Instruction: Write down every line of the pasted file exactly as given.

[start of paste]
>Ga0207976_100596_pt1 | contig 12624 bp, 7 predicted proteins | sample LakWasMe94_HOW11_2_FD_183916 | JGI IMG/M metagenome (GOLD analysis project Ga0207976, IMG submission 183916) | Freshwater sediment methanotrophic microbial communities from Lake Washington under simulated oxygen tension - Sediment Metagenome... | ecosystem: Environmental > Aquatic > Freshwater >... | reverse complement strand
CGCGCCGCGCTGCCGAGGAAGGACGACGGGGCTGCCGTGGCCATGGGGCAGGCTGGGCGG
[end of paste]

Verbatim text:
>Ga0207976_100596_pt1 | contig 12624 bp, 7 predicted proteins | sample LakWasMe94_HOW11_2_FD_183916 | JGI IMG/M metagenome (GOLD analysis project Ga0207976, IMG submission 183916) | Freshwater sediment methanotrophic microbial communities from Lake Washington under simulated oxygen tension - Sediment Metagenome... | ecosystem: Environmental > Aquatic > Freshwater >... | reverse complement strand
CGCGCCGCGCTGCCGAGGAAGGACGACGGGGCTGCCGTGGCCATGGGGCAGGCTGGGCGG